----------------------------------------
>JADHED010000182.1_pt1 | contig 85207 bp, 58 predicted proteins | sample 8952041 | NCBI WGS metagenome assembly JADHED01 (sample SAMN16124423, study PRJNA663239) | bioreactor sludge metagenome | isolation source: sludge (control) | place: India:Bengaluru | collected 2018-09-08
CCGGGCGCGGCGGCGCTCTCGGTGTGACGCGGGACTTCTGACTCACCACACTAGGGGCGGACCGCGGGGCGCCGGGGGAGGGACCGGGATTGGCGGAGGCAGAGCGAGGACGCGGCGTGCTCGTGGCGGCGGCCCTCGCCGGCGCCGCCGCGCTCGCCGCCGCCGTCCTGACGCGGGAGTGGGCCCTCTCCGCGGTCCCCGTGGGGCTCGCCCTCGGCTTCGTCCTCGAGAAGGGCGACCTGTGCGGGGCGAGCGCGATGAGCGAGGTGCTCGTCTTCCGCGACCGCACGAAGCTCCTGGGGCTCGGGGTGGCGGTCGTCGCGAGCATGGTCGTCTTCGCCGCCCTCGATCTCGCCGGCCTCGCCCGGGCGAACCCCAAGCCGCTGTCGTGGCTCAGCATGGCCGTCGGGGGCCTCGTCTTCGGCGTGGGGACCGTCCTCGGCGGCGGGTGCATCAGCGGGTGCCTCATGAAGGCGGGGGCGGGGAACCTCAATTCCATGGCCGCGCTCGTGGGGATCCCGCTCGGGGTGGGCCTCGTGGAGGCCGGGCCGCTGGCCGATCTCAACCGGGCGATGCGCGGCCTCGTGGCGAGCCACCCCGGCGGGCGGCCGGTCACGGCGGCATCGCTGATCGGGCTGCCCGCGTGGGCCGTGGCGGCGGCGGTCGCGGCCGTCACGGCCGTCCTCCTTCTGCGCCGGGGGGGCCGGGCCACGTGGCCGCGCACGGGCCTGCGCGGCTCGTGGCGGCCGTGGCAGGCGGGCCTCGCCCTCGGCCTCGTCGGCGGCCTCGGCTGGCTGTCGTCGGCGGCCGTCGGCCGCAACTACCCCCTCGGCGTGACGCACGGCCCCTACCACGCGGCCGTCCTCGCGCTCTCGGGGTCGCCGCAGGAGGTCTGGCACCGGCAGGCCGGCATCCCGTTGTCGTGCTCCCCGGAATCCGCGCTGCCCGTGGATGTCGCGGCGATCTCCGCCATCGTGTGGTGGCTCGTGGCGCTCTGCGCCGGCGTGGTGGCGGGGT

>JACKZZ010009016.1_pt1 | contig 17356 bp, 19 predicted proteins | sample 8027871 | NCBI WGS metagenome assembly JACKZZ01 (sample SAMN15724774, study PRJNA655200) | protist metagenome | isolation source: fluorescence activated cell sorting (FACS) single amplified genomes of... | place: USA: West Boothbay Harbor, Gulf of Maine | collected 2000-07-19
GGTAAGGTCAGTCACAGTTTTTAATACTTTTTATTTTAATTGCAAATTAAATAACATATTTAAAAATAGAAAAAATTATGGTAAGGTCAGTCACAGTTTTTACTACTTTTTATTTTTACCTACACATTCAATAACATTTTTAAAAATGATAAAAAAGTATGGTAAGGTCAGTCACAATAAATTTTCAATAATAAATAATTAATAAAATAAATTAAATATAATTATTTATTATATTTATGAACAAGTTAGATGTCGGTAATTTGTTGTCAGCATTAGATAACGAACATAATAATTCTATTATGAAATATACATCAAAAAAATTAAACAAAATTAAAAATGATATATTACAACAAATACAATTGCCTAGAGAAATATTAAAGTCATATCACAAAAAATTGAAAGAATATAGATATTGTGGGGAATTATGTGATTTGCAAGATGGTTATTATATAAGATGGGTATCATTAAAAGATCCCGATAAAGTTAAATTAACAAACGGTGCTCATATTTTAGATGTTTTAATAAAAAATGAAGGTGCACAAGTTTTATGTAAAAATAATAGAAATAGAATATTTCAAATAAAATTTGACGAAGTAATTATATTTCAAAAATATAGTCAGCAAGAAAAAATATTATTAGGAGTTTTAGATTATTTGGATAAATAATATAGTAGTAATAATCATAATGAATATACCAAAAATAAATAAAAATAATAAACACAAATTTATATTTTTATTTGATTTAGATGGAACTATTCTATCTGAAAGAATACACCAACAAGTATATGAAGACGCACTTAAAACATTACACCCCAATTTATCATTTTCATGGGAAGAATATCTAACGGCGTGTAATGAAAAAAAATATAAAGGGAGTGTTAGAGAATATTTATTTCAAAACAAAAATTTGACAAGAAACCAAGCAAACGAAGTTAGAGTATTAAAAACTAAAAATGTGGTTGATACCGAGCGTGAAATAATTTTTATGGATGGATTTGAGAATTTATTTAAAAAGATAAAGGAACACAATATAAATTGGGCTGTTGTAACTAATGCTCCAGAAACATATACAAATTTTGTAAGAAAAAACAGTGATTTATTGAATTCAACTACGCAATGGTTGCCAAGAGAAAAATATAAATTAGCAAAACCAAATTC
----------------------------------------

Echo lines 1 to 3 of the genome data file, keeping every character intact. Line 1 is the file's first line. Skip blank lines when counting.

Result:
>JADHED010000182.1_pt1 | contig 85207 bp, 58 predicted proteins | sample 8952041 | NCBI WGS metagenome assembly JADHED01 (sample SAMN16124423, study PRJNA663239) | bioreactor sludge metagenome | isolation source: sludge (control) | place: India:Bengaluru | collected 2018-09-08
CCGGGCGCGGCGGCGCTCTCGGTGTGACGCGGGACTTCTGACTCACCACACTAGGGGCGGACCGCGGGGCGCCGGGGGAGGGACCGGGATTGGCGGAGGCAGAGCGAGGACGCGGCGTGCTCGTGGCGGCGGCCCTCGCCGGCGCCGCCGCGCTCGCCGCCGCCGTCCTGACGCGGGAGTGGGCCCTCTCCGCGGTCCCCGTGGGGCTCGCCCTCGGCTTCGTCCTCGAGAAGGGCGACCTGTGCGGGGCGAGCGCGATGAGCGAGGTGCTCGTCTTCCGCGACCGCACGAAGCTCCTGGGGCTCGGGGTGGCGGTCGTCGCGAGCATGGTCGTCTTCGCCGCCCTCGATCTCGCCGGCCTCGCCCGGGCGAACCCCAAGCCGCTGTCGTGGCTCAGCATGGCCGTCGGGGGCCTCGTCTTCGGCGTGGGGACCGTCCTCGGCGGCGGGTGCATCAGCGGGTGCCTCATGAAGGCGGGGGCGGGGAACCTCAATTCCATGGCCGCGCTCGTGGGGATCCCGCTCGGGGTGGGCCTCGTGGAGGCCGGGCCGCTGGCCGATCTCAACCGGGCGATGCGCGGCCTCGTGGCGAGCCACCCCGGCGGGCGGCCGGTCACGGCGGCATCGCTGATCGGGCTGCCCGCGTGGGCCGTGGCGGCGGCGGTCGCGGCCGTCACGGCCGTCCTCCTTCTGCGCCGGGGGGGCCGGGCCACGTGGCCGCGCACGGGCCTGCGCGGCTCGTGGCGGCCGTGGCAGGCGGGCCTCGCCCTCGGCCTCGTCGGCGGCCTCGGCTGGCTGTCGTCGGCGGCCGTCGGCCGCAACTACCCCCTCGGCGTGACGCACGGCCCCTACCACGCGGCCGTCCTCGCGCTCTCGGGGTCGCCGCAGGAGGTCTGGCACCGGCAGGCCGGCATCCCGTTGTCGTGCTCCCCGGAATCCGCGCTGCCCGTGGATGTCGCGGCGATCTCCGCCATCGTGTGGTGGCTCGTGGCGCTCTGCGCCGGCGTGGTGGCGGGGT

>JACKZZ010009016.1_pt1 | contig 17356 bp, 19 predicted proteins | sample 8027871 | NCBI WGS metagenome assembly JACKZZ01 (sample SAMN15724774, study PRJNA655200) | protist metagenome | isolation source: fluorescence activated cell sorting (FACS) single amplified genomes of... | place: USA: West Boothbay Harbor, Gulf of Maine | collected 2000-07-19